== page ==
There was something of a squall when Sylvie refused to return to college. Father was furious over the money he had wasted for two years, and called Sylvie an empty-headed lump, to which she replied that he had only sent her to college to get her married and off his hands. “I can marry perfectly well,” she said, “without knowing about the French symbolists.” Father said she had better do it then, at which Mother cried and the Moon Fairy hissed like a teapot. Sylvie, however, smiled coolly. “Come, Father, be reasonable. I can’t keep a fairy in the dormitory.” This statement was so inarguable, and the inseparability of Sylvie and her fairy so patently obvious, that Father was deflated. None of us could imagine Sylvie without the Moon Fairy anymore. At times, there even seemed to be a kind of brightness about Sylvie’s skin. It was almost as if she were becoming a lunar creature. One night, when Mother came down to make sure she had turned off the gas, she screamed at the sight of a strange old woman in the living room. It was Sylvie. In the moonlight, her hair looked white.
She began to sleep later and later in the mornings, the fairy tucked under her hair. The two of them stayed awake late at night, often coming downstairs when the rest of the family was in bed for a midnight supper of toasted almonds and cream. In the morning, Mother found their cups in the sink. Sometimes one of us awoke to the sound of the sewing machine, like a distant airplane. Sylvie made matching lace nightgowns for the Moon Fairy and herself, and matching white fur slippers and fleece robes. Soon they wore nothing but these snowy garments. They grew peevish during the day. Sylvie complained that the fairy wouldn’t let her do anything—and it was true it pulled her hair if she tried to play music or read—but she wouldn’t hear of leaving it with someone else. The one time she did so, during her illness just after the Christmas holidays, was a disaster. Ellen volunteered to keep the fairy in her room (she had always been a little jealous of Sylvie, the creature’s clear favorite), and the door to Sylvie’s room was closed and locked. What was our amazement and distress the following morning, upon finding the Moon Fairy stretched before Sylvie’s door in a dead faint, and Ellen utterly vanished! Only when Father went to the back closet for his galoshes did he hear Ellen shouting and crying from the mud house. The mud house—so called by the family for generations, no one knows exactly why—was a shed near the back fence, originally built to house garden tools, but cleaned up and fitted out with a table and chairs, and even a woodstove and a chimney, for the amusement of the children. Here, Ellen informed us once she was able to speak coherently, the Moon Fairy had lured her in the middle of the night, dancing just in front of her, all radiant with moonbeams (“Oh! So beautiful!” Ellen repeated, sobbing), and once she was safely inside, it had pinched her horribly all over her face, so that she fell down behind the table (and she had the marks of this treatment on her still—tiny fierce pinpricks, like a rash), and then flown out and locked the door. Ellen called for help and banged on the door, to no avail. Fortunately she had some matches and a stub of candle in her pocket (a thing expressly forbidden, but Father could scarcely complain, under the circumstances), and was able to light some bits of charred wood in the stove. Otherwise—as the doctor informed us severely when he arrived—she might have come out of the mud house frostbitten or worse. Ellen was put to bed under quilts, and the Moon Fairy laid on Sylvie’s pillow. It had knocked itself unconscious against her door. Its face was purple for days.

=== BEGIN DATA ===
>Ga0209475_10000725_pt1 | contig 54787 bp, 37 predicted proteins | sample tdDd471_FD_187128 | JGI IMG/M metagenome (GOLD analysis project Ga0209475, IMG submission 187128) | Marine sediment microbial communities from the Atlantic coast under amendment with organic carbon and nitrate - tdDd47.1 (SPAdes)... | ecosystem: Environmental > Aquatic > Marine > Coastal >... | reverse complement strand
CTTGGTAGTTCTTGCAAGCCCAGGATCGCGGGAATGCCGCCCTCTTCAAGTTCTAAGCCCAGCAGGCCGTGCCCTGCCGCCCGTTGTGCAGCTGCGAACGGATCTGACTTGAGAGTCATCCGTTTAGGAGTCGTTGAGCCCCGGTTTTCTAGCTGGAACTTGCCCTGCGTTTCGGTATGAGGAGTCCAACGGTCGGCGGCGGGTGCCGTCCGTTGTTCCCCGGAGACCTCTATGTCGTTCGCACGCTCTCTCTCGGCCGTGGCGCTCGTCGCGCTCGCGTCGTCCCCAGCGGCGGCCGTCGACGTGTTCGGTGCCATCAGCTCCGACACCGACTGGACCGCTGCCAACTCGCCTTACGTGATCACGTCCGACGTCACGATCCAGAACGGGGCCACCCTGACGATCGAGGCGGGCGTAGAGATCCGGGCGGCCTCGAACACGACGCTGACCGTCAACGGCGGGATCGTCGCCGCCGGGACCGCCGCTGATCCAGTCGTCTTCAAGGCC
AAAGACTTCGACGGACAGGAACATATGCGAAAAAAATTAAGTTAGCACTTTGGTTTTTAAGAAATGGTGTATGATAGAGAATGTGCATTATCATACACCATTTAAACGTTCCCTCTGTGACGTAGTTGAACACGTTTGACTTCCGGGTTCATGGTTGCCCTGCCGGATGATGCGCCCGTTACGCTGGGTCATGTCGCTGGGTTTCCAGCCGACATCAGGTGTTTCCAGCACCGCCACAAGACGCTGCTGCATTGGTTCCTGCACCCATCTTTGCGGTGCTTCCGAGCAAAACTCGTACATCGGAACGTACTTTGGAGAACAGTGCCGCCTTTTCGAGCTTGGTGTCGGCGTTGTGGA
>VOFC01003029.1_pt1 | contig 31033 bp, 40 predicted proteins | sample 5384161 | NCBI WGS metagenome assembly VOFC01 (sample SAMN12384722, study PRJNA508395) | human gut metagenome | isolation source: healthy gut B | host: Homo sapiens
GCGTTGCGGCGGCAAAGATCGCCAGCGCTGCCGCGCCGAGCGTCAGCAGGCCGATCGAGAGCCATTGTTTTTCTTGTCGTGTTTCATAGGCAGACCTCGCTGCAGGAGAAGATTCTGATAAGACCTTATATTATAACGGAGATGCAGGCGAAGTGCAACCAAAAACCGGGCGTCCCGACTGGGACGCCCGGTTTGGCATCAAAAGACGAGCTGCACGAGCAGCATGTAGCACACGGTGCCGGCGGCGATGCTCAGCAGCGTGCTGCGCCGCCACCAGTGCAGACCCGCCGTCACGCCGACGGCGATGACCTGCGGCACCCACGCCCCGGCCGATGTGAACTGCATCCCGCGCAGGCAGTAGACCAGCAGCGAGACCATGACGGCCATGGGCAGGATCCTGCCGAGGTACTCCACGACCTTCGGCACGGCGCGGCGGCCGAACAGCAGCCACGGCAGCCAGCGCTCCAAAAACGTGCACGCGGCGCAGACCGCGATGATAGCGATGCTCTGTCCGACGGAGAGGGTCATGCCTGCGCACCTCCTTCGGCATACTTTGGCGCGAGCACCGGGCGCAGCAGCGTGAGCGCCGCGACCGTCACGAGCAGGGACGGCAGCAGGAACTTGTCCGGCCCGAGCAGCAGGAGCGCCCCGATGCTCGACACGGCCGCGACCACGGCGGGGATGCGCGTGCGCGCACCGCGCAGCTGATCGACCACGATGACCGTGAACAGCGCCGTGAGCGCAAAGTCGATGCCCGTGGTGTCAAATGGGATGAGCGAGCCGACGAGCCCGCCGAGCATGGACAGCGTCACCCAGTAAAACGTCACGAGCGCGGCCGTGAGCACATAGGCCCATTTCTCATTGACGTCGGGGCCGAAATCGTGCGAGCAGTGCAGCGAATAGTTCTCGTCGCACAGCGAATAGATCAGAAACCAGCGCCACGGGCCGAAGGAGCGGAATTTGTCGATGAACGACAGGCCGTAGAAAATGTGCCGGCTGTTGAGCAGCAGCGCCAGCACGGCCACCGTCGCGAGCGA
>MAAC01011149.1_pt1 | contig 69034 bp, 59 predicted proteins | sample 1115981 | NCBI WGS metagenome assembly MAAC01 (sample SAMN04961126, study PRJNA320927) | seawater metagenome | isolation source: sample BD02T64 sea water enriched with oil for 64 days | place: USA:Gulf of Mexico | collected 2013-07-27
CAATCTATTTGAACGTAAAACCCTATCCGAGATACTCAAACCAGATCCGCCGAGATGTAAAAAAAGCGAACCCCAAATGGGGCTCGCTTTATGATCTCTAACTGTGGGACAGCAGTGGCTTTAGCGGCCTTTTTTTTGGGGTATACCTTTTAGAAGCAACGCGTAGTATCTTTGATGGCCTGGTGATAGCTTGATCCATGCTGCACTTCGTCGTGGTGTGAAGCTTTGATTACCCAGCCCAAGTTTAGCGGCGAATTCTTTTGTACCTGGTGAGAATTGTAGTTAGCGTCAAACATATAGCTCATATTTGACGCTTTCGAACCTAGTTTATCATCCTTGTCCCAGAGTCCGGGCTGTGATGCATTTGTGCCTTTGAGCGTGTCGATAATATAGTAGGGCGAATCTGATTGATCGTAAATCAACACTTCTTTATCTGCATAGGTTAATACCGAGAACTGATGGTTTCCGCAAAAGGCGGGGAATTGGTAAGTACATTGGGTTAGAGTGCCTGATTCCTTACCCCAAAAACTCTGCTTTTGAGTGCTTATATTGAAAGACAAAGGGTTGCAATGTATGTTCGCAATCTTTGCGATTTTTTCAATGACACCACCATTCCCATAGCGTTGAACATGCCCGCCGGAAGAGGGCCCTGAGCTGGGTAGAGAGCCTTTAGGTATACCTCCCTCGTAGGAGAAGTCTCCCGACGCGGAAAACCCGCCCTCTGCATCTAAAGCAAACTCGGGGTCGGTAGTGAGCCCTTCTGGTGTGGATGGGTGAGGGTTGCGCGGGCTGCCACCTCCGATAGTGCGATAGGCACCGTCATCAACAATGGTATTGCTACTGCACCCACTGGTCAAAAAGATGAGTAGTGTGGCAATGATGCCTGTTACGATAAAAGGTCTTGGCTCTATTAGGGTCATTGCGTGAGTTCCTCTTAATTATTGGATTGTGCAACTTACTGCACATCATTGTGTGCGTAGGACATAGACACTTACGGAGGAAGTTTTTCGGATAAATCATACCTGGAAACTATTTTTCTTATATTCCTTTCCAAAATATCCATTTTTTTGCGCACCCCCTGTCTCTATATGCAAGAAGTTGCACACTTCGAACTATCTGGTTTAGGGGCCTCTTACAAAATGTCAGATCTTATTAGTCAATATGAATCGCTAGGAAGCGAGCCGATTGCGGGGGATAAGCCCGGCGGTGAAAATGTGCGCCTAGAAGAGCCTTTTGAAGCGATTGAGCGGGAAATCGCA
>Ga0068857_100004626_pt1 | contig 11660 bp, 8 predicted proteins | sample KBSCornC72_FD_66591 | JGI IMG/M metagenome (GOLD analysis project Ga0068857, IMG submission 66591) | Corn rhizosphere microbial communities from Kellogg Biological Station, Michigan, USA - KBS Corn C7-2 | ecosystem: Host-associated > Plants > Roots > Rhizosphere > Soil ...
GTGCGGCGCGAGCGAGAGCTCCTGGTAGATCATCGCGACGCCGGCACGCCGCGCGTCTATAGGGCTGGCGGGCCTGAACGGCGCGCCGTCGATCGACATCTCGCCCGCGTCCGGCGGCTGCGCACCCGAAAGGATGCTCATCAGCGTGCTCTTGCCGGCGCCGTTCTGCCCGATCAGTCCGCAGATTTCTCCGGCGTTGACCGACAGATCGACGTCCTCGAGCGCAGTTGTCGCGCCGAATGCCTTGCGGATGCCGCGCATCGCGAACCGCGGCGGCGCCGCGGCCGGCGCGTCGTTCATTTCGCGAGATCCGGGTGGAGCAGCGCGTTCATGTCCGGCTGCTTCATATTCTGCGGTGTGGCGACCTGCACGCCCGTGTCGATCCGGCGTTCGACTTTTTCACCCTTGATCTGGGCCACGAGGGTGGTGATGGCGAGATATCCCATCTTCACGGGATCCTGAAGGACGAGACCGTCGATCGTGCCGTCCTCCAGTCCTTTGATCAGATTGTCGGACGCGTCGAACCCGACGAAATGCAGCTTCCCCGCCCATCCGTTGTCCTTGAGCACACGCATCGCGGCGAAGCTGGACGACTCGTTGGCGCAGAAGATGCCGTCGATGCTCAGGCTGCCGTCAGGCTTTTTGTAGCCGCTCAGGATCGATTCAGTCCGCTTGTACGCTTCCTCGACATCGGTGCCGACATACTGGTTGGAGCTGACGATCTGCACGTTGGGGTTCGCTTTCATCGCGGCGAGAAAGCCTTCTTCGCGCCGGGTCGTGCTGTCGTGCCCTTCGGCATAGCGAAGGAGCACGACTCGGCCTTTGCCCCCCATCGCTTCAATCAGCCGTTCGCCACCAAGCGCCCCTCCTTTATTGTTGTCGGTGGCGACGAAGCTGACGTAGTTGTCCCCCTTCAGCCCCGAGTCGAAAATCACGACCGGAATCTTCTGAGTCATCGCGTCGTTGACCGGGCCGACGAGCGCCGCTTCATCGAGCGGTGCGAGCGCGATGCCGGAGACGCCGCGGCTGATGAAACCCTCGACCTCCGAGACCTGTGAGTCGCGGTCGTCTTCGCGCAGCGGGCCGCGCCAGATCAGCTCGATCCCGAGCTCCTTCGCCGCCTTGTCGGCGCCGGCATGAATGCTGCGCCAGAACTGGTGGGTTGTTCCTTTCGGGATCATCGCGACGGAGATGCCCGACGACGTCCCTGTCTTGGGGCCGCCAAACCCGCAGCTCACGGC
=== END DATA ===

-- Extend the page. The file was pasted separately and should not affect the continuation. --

We might have read of such incidents in the book Sylvie had received from Uncle Claudius Eppenberg, On Human Interactions with Lunar Sprites. We might have read of Elizabeth Dobb, who, walking over the heath one night, was struck by a ray of moonlight and left with “a limpet between her breasts.” This “limpet” could not be detached without danger to the patient, and would eat nothing but white sugar and ether, a demand that eventually beggared Elizabeth’s family. We might have read of the young Abbé de Beaumarais, a bright intellect with a promising future and favorite of Marguerite de Navarre, whose health was destroyed by “a silver light lodged underneath his hair.” Of this luminosity, he wrote: “My beloved twin! He is all heart; reason maddens him; even now, as I attempt to describe him, he pricks my eardrum.” We might have read of the Japanese nobleman and painter known as Lord Sparrow, who built an entire palace to house a creature no bigger than a grain of rice. Though these stories offer no solutions, they might have prepared us for what was to come, but we did not open the book until the summer was well advanced, until Sylvie was no longer sleeping in her room, and Martha Evans, who “did” for Mother once a week, discovered the book under the bed. Then, with horror and compassion, we read of Apalus, son of Threpte, who blinded himself with an awl after his moon spirit suddenly left him, because he could no longer bear to see the light. And we read of Nuru el-Uyun, daughter of the sultan of Zanzibar, who, after nearly a year of close companionship with a mysterious girl as graceful as a sprig of night-blooming jasmine, was deserted by her friend, and sank immediately into a wasting illness, characterized most gruesomely by the destruction of her fingernails, or perhaps (the manuscript describing her case is, regretfully, damaged) by the mutilation of both the nails and the fingertips, an illness from which the princess, so fortunate by birth, was never to recover, and which is known as al-Inhitat al-Qamari, or “lunar decline.”